LIBYA

  • September 7, 2016

Libya, formally the State of Libya, is a country in the Maghreb region of North Africa surrounded by the Mediterranean Sea to the north, Egypt to the east, Sudan to the southeast, Chad and Niger to the south, and Algeria and Tunisia to the west. The three traditional parts of the country are Tripolitania, Fezzan and Cyrenaica. Libya is positioned in North Africa on the Mediterranean Sea. With an area of almost 1.8 million square kilometres (700,000 sq mi), Libya is the 17th largest country in the world. Libya is a member of the African Union (AU), African Economic Community (AEC), Council of Arab Economic Unity (CAEU), and Common Market for Eastern and Southern Africa (COMESA).

A Brief Overview

Libya is a member of the Organization of the Petroleum Exporting Countries, the holder of Africa’s largest proved oil reserves, and an important contributor to the global supply of light, sweet crude oil.

Libya is supposed to hold large amounts of unexploited hydrocarbon resources as it shares similar hydrocarbon-bearing geological structures with its neighboring countries although most of the country remains unexplored.

The country’s National Oil Corporation (NOC) has highlighted the requisite to apply boosted oil recovery techniques to increase crude oil production at maturing oil fields. Before the 2011 civil war, the NOC claimed that capacity additions of around 775,000 bbl/d were possible from existing oil fields.

Libya’s oil production was disrupted for most of 2011 because of the civil war, but it began to recover relatively rapidly following the cessation of most hostilities by the autumn of that year. The country’s oil sector was crippled again in mid-2013 as protests led to the closure of loading ports, oil fields, pipelines, and a sharp deterioration of the security environment at oil installations.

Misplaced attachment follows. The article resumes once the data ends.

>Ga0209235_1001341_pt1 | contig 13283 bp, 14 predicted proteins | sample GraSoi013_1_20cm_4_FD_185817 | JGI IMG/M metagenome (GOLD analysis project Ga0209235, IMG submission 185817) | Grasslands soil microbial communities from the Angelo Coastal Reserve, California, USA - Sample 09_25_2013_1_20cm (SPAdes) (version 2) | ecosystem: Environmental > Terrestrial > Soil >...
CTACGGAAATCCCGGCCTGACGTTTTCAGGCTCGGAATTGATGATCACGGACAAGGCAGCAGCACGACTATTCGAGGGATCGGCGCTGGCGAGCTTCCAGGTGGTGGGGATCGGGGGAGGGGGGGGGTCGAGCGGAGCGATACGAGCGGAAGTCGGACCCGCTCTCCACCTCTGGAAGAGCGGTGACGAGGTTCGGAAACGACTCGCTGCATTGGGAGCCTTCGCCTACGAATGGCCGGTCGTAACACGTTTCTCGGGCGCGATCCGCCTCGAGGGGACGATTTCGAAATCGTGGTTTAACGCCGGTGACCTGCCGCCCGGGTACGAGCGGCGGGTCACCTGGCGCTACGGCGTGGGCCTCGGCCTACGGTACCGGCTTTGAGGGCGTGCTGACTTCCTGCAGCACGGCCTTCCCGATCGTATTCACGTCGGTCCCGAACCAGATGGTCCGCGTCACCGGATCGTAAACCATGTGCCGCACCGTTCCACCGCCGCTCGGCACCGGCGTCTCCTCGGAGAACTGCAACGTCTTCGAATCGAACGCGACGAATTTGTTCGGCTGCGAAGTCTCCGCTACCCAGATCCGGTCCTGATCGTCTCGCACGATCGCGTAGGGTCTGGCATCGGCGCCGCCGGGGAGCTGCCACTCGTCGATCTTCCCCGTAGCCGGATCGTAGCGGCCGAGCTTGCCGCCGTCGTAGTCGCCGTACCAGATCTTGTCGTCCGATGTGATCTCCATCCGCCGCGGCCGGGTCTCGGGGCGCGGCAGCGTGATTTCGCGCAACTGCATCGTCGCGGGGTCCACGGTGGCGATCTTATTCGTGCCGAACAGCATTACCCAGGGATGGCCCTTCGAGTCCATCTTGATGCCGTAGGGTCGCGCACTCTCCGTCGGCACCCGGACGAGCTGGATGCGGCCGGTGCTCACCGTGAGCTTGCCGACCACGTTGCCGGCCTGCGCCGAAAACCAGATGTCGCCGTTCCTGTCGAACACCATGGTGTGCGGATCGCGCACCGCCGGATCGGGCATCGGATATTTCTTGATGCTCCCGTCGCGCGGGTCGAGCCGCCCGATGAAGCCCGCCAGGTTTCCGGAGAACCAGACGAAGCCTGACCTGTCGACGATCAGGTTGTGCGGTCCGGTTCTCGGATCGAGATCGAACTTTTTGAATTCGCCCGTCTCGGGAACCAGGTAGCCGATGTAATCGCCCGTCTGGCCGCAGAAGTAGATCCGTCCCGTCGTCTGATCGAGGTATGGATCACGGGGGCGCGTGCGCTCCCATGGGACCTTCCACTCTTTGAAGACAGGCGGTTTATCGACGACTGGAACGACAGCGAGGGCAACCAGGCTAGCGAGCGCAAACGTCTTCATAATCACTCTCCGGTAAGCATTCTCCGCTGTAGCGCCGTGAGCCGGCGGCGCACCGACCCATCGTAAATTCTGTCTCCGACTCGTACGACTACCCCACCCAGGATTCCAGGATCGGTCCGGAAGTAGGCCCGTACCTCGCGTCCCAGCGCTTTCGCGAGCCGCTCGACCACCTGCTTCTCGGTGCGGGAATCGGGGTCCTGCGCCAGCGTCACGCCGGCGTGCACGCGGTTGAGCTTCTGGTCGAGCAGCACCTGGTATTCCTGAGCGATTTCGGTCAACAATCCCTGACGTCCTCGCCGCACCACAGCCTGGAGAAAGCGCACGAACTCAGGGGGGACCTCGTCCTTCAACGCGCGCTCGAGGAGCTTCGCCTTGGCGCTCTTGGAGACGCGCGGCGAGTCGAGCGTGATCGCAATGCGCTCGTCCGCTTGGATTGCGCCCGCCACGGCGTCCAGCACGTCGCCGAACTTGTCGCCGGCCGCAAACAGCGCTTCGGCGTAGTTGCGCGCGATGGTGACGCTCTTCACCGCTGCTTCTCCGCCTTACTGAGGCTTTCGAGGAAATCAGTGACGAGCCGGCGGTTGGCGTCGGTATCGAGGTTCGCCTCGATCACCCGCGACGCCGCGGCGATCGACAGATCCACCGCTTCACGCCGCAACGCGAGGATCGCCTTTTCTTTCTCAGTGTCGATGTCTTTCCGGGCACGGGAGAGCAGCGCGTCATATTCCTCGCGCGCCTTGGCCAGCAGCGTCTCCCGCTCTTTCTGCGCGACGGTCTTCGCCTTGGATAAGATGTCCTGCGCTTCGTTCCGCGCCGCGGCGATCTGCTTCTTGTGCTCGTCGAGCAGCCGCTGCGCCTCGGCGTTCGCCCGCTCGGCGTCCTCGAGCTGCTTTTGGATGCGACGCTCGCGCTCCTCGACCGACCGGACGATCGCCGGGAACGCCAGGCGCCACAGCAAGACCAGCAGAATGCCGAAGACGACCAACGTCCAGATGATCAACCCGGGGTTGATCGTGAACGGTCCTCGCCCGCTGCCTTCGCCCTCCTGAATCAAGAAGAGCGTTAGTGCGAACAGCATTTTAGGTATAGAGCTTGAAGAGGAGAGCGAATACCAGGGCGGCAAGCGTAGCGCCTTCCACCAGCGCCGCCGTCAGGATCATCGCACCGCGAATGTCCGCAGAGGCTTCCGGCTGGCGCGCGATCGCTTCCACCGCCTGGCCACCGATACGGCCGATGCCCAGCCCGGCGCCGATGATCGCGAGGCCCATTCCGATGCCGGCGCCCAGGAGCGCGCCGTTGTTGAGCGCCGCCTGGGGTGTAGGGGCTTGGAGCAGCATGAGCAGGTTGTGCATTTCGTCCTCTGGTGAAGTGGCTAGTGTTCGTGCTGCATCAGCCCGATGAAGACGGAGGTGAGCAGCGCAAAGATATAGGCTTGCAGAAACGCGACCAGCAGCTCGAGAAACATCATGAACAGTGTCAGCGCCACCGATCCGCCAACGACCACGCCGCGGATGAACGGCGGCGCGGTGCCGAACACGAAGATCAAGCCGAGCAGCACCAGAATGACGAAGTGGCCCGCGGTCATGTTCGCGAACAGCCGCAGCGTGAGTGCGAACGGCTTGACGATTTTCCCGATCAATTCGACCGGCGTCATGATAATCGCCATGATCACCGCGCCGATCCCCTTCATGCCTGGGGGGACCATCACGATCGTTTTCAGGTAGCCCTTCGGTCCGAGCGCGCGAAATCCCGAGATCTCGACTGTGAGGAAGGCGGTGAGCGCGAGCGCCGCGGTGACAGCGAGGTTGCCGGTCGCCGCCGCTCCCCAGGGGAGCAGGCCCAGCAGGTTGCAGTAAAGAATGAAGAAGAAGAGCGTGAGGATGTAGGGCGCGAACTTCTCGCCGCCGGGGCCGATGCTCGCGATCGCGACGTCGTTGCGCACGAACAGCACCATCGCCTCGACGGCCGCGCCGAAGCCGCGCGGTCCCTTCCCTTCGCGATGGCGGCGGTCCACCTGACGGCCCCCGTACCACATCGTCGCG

Libya usually exports most of its crude oil to European countries, with Italy being the leading recipient. The United States restarted importing crude oil from Libya in 2004 after sanctions were removed, though the amount it typically imports is small.

As with its oil sector, Libya’s natural gas industry recuperated in 2012, but production still remained below pre-war levels. Libya’s rank as a producer and reserve holder is less significant for natural gas than it is for oil. Most of its natural gas production is disseminated to Italy via pipeline.

In 1971, Libya was the third country in the world, after Algeria and the United States (Alaska), to initiate exporting liquefied natural gas (LNG). Typically, the country exports a small amount of LNG to Spain. However, the LNG plant was smashed during the 2011 civil war, and Libya has not exported LNG since early 2011.

Investment Opportunities

Financial Services: There is a growing requirement of quality financial services in Liberia. A strong financial system aids as the basis for growing much of the domestically driven economy and also providing a bridge for foreign investors to enter the country. At present, the largest growth sectors of the financial service industry include commercial banking, investment banking, leasing, and  insurance. These fields deliver high growth margins in direct relationship to the industries that they service.